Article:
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August 1, 2013

Monetizing a Specialized Network

Posted by Simon Towers (View Profile | View All Posts) at 7:14 AM

Arlington Police Social Media - Are you Ready? [Source:arlingtonpolicemedia https://www.youtube.com/watch?v=4GpqVrNTpVk]

Retailing is a diverse sector. On one hand, a big box chain offers everything under the sun for cut-rate prices. On the other, the high-end boutique sells just a handful of luxury items at much higher margins. Both business models fulfill important positions in the overall retail market.

We're seeing social networks develop in much the same way. The Facebooks of this world appeal to everyone. There's also room for specialized, niche networks. Entrepreneurs are figuring out innovative ways to monetize those groups as well.

A one-time "top cop" of the New York, Los Angeles, and Boston police departments, William Bratton, recently unveiled a social network for law enforcement. BlueLine is aimed at police officers around the world; its premise is that crowdsourcing for cops will have an exponentially efficient effect on crime prevention and analysis.

In North America and in Western Europe, towns and cities are tightening their municipal budgets. Often the most contentious budget cut in any city is to the police force. The reasoning goes that protecting a community from crime is among the most important services of a local government. So budget cuts should come from other places.

Bratton is a veteran police chief who well knows that police departments can nevertheless come under the knife of city councils looking to save money. Part of BlueLine's proposition is that by crowdsourcing the law enforcement community, financially strapped communities can make do with fewer resources by making police work more efficient. Indeed, the success of BlueLine and other specialized social networks rests on their ability to monetize themselves in such a way that a subscription and associated costs are perceived as less than the cost of additional local manpower.

Part of the appeal of a specialized social network is not unlike a mainstream one: the plethora of apps that developers create around the network. Data analytics companies are reportedly developing BlueLine applications that allow cops to create databases of everything from gang tattoos to graffiti tags. The 19th-century sleuth Sherlock Holmes would have loved having such databases at his disposal!

Business models for the big social networks like Facebook tend to be advertising based with specialized ads aimed at individuals or segments within a huge user audience. And with over a billion subscribers who readily share their personal information, it's relatively easy for Facebook to develop targeted advertising. But specialized networks often need to charge fees for a subscription. BlueLine's pricing model has not been made public yet, but I suspect its owners will establish a subscription based model charging local police departments an annual fee based on the size of their police force. Targeted ads for personal items and services to individual officers will create another revenue stream.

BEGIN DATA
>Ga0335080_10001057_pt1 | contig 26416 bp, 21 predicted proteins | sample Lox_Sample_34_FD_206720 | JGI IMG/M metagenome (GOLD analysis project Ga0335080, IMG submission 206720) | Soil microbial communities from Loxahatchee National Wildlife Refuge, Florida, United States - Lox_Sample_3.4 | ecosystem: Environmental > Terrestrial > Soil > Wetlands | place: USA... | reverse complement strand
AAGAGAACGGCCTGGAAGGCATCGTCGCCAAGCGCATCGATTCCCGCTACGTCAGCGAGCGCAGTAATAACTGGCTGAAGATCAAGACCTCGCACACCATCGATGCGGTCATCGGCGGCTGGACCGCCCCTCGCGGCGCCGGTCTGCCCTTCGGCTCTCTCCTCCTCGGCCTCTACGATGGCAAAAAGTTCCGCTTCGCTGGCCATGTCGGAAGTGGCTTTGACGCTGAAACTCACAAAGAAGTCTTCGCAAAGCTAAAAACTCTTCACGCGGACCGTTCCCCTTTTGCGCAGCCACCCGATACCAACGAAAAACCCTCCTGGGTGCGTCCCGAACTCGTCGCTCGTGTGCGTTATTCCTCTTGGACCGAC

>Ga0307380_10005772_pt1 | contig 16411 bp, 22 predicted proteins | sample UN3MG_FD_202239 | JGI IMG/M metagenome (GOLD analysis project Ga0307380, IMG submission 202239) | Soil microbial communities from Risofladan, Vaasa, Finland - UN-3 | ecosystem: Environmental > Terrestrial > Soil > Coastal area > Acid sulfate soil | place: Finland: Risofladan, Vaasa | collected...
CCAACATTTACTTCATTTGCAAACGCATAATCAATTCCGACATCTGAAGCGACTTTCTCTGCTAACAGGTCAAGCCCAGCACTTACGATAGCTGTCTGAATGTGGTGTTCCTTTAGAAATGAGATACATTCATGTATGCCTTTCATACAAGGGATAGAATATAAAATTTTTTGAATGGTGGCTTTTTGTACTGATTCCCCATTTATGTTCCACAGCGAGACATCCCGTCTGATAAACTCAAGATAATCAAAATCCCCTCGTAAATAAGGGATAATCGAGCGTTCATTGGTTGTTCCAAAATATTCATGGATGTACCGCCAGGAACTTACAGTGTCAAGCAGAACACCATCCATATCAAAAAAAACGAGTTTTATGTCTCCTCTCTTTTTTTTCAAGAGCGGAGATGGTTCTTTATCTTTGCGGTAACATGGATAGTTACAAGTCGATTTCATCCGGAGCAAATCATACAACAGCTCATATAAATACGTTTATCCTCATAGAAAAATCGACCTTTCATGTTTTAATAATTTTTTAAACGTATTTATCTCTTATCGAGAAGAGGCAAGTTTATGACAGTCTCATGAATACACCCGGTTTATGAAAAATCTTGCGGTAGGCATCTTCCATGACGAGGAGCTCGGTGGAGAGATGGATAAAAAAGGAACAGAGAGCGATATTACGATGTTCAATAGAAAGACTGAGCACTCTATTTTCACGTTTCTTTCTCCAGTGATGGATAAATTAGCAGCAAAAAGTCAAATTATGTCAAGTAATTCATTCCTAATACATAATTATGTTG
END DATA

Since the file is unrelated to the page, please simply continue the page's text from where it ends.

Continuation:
In essence, the fundamental promise of social networks is their ability to offer more for less. But what are some of the more intangible costs? When it comes to a social network for police, for example, I'm thinking of the potential costs involved with security breaches. Sharing best practices shouldn't come at the expense of putting confidential information at risk. The newest and most virulent kind of criminal is the cyber-thief. Can you imagine the bonanza that hacking into a private police network would provide?

To his credit, Bratton has said that BlueLine's network will be secure and will require multiple verifications to join. He said is protocols are based on the FBI's Criminal Justice Information Services guidelines, which transmits secure criminal case information online. We should remember, however, what a thrice-married real estate billionaire once said about prenuptial agreements: They are made to be broken. The same might be said of the security measures placed on social networks, however many protocols are in place.

Then there's the question of how a social network would distinguish itself from a legacy network such as Interpol. Police departments around the world have long shared information on this secure network. If it serves its purpose well, then do police officers really want to spend additional time (and their departments spending additional money) to discuss soft topics such as which kind of shoe is most comfortable to walk a beat?

One response to that question might be that for decades people chatted with friends and family over the telephone. Social media networks have simply provided them with a very attractive alternative to sharing their personal information. The new platform didn't replace the telephone, it complimented it.

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